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 Quercus pinnativenulosa

C.H.Muller 1936 J. Arnold Arbor. 17: 171

Diagnosis here

Local names 
Range Mexico (Nuevo Leon, San Luis Potosi, Tamaulipas, Querétaro and Veracruz); 800-1600 m;
Growth habit 7-20 m tall, trunk to 0.5 m in diameter;
Leaves 6-13 x 1.8-3.5 cm; 3.2 to 4.4 times longer than wide ; leathery; elliptic to oblong or oblanceolate; apex acuminate with long bristle-tip, often in a spiral; base acute, seldom rounded; margin entire or seldom with 1-2 short bristle-tipped teeth near apex, sometimes slightly undulate and even remotely rolled under (old trees); yellowish green, lustrous, hairless above; hairless beneath; somewhat concolor; 8-16 vein pairs, angled more than 45° with the midvein , flat or impressed above but not conspicuous, weakly raised below; epidermis smooth, slightly papillose ; petiole 5-17 mm long, glabrous;
Flowers in March-April; male catkins 6-9 cm long, with some unicellular hairs, lax; female inflorescence 5-8 mm long, most often 2 flowered;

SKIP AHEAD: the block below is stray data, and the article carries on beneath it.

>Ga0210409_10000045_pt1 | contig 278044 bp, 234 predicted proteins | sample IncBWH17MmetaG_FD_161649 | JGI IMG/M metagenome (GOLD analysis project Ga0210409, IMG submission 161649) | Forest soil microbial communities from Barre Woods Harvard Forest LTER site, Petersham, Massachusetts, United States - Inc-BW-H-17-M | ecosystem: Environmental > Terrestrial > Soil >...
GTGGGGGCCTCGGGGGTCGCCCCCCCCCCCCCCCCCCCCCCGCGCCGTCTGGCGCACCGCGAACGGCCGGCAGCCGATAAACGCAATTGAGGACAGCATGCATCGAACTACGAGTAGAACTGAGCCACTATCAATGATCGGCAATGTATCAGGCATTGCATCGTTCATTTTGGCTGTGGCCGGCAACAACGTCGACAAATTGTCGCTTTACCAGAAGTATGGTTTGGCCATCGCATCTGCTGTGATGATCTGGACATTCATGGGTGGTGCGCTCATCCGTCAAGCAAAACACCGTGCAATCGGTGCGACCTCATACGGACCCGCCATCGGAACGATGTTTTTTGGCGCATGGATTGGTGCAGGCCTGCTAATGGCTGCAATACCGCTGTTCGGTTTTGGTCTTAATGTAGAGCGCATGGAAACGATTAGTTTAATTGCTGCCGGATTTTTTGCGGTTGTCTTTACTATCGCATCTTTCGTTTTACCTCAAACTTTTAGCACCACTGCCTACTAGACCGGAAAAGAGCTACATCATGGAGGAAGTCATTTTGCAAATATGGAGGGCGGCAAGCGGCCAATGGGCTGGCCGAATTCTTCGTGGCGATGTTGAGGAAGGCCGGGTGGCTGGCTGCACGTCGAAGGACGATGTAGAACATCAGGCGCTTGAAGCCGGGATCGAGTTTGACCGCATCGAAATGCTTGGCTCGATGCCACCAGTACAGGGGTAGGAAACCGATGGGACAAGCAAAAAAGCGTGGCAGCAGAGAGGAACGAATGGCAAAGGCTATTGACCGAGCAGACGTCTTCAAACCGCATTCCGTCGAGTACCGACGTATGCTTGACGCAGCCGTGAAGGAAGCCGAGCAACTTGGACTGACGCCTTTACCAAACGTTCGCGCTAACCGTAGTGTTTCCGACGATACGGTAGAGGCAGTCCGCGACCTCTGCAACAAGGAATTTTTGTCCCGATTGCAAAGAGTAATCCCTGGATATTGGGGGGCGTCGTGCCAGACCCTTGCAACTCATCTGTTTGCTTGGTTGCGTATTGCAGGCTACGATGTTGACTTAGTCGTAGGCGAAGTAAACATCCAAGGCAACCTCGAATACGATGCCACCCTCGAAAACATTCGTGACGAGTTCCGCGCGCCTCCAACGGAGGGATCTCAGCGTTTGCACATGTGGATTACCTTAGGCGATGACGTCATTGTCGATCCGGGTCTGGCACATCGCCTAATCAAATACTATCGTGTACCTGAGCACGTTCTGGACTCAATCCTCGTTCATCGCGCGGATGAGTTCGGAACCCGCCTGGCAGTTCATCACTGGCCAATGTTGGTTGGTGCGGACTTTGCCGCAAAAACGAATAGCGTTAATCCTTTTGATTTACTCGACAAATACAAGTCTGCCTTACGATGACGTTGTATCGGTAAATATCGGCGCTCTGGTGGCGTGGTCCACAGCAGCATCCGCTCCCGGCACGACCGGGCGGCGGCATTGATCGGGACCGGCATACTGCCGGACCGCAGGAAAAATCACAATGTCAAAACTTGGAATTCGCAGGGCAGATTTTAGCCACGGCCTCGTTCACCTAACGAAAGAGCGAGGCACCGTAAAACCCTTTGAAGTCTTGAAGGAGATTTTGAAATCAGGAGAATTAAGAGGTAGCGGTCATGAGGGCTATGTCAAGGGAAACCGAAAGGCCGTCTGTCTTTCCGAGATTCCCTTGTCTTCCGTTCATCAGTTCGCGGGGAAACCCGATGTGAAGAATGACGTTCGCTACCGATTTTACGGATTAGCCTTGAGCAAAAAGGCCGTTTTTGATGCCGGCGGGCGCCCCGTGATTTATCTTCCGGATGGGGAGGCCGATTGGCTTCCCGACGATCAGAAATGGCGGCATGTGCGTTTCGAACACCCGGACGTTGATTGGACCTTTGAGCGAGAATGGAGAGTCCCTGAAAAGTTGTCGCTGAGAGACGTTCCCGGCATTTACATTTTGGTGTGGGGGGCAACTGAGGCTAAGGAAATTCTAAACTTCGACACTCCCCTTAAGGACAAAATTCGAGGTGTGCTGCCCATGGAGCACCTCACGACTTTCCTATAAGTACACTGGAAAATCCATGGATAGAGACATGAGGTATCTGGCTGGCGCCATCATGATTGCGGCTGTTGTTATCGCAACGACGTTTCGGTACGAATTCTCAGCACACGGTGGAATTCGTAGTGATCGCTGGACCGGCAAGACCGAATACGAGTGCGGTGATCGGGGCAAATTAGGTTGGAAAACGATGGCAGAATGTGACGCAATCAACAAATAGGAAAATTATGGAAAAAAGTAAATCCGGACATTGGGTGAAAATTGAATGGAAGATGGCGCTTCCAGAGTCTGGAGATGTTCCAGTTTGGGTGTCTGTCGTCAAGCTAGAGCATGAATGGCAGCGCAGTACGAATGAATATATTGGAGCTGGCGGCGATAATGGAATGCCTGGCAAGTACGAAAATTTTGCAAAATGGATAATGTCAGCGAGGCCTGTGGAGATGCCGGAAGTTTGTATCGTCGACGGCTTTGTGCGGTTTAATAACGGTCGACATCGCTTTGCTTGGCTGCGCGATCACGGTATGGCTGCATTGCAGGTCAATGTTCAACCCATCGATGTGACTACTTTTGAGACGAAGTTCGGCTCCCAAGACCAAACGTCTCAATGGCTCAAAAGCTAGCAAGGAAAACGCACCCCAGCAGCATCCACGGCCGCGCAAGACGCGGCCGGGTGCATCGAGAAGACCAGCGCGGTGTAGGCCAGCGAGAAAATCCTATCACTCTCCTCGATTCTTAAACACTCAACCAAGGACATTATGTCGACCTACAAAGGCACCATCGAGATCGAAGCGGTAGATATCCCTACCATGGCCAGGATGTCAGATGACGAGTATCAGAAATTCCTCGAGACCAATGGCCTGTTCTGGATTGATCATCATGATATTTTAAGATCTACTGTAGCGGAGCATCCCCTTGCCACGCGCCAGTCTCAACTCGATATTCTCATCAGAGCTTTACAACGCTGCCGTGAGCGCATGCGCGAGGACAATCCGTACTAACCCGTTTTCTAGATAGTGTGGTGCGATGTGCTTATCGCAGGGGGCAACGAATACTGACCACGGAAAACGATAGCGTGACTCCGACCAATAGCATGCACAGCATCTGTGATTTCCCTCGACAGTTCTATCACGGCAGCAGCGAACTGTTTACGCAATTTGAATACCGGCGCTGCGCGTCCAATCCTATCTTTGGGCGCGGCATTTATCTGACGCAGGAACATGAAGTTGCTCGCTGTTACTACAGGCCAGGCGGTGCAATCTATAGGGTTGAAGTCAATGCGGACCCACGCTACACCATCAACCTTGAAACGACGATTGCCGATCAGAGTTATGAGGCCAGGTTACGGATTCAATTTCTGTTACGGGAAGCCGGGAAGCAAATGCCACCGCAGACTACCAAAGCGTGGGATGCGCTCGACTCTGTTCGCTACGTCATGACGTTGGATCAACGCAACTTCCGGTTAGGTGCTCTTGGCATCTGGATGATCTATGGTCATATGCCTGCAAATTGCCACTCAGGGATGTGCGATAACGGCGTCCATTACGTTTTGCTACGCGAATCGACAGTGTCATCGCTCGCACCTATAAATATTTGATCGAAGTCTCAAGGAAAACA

Fruits acorn 1.4-1.9 cm long, 0.8-1 cm wide; solitary or paired on a 5-8 mm long stalk; nut enclosed 1/3 by cup; cup half-round with straith margin, 0,7-0,9 cm wide, with triangular, pubescent scales; maturing in 2 years from June to October;

Bark, twigs and

twig 1.4-2(-3) mm in diameter, hairless, greyish, silky, slightly sulcate, with inconspicuous, yellowish lenticels; buds narrowly conical or ovoid, 3-4.5 mm long x 1-2.3 mm wide, with greyish, glabrous scales and apex pointed; stipules linear 1-1,3 cm long, hairy at margin, deciduous;

Hardiness zone, habitat mixed mountain forests (with Q.affinis, Q.polymorpha) ; withstands -16°C;
-- A. Camus : n° 353;
-- Sub-genus Quercus, section Lobatae; sub-section Eugeniaefoliae;
-- not well known; area restricted;
-- closely related to
Q.salicifolia Liebm., from which it differs in having narrower leaves (2-4 cm for salicifolia), margin not always revolute, base cuneate (round for salicifolia), veins less prominent beneath, petiole longer (1-6 mm for salicifolia), stipules longer (5 mm for salicifolia), and acorns maturing in 2 years (annual for salicifolia);
Subspecies and